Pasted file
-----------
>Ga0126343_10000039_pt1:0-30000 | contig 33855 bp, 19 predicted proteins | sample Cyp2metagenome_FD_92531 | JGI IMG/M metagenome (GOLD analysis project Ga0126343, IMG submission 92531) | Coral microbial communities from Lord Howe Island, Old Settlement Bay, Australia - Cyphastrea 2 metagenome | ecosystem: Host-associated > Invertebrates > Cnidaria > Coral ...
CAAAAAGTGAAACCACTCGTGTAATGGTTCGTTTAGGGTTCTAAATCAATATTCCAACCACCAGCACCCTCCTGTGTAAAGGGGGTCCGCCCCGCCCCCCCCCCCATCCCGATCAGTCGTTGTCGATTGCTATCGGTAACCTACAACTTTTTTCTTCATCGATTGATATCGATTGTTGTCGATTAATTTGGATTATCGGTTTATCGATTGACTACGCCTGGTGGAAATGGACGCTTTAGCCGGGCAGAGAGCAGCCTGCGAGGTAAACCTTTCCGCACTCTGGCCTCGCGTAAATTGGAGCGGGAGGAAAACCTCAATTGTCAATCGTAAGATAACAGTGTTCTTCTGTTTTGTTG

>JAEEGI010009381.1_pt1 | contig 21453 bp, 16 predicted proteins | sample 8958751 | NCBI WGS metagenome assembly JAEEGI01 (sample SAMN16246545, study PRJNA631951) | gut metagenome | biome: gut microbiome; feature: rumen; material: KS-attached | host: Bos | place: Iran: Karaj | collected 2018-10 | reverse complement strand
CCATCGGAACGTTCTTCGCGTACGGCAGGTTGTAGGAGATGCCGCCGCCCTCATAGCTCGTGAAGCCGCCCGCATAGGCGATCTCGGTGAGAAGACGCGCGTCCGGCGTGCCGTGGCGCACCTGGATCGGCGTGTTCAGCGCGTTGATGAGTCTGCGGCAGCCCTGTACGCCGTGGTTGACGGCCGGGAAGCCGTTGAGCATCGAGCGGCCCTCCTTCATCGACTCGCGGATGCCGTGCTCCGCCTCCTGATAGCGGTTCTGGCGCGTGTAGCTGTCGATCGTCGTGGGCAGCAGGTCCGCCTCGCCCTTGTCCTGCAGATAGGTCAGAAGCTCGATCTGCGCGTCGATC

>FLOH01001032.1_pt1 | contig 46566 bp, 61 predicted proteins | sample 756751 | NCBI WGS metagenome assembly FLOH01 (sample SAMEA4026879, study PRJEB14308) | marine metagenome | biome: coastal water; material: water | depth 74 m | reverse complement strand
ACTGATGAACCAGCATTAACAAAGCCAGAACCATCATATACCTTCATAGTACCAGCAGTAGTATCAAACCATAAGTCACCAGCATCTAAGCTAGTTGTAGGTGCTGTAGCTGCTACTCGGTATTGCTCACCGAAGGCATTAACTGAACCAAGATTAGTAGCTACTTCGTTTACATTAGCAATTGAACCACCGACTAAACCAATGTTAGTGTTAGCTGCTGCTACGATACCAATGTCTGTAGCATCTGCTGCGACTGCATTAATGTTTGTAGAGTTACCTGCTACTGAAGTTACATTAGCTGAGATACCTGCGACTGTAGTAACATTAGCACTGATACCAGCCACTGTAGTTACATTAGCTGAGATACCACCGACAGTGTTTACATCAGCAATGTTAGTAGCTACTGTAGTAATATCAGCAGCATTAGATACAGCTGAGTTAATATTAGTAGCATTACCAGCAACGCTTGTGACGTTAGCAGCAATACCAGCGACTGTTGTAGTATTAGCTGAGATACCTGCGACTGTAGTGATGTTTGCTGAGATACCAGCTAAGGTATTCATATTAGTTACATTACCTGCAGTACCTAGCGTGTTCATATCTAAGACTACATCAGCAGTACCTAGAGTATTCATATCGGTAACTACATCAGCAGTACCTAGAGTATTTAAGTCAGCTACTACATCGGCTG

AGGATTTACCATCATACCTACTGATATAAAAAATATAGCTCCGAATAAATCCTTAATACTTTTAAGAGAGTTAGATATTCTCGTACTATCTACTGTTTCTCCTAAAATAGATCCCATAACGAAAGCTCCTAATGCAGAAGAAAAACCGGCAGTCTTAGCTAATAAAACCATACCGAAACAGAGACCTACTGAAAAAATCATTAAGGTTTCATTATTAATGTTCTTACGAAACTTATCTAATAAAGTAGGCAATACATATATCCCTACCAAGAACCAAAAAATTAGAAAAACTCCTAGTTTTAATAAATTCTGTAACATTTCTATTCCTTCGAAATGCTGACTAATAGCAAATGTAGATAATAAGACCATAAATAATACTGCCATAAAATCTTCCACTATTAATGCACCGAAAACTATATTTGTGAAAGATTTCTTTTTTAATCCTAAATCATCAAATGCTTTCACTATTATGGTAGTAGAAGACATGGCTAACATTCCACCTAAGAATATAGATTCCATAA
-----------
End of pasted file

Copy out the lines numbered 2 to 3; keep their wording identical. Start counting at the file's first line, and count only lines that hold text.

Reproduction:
CAAAAAGTGAAACCACTCGTGTAATGGTTCGTTTAGGGTTCTAAATCAATATTCCAACCACCAGCACCCTCCTGTGTAAAGGGGGTCCGCCCCGCCCCCCCCCCCATCCCGATCAGTCGTTGTCGATTGCTATCGGTAACCTACAACTTTTTTCTTCATCGATTGATATCGATTGTTGTCGATTAATTTGGATTATCGGTTTATCGATTGACTACGCCTGGTGGAAATGGACGCTTTAGCCGGGCAGAGAGCAGCCTGCGAGGTAAACCTTTCCGCACTCTGGCCTCGCGTAAATTGGAGCGGGAGGAAAACCTCAATTGTCAATCGTAAGATAACAGTGTTCTTCTGTTTTGTTG

>JAEEGI010009381.1_pt1 | contig 21453 bp, 16 predicted proteins | sample 8958751 | NCBI WGS metagenome assembly JAEEGI01 (sample SAMN16246545, study PRJNA631951) | gut metagenome | biome: gut microbiome; feature: rumen; material: KS-attached | host: Bos | place: Iran: Karaj | collected 2018-10 | reverse complement strand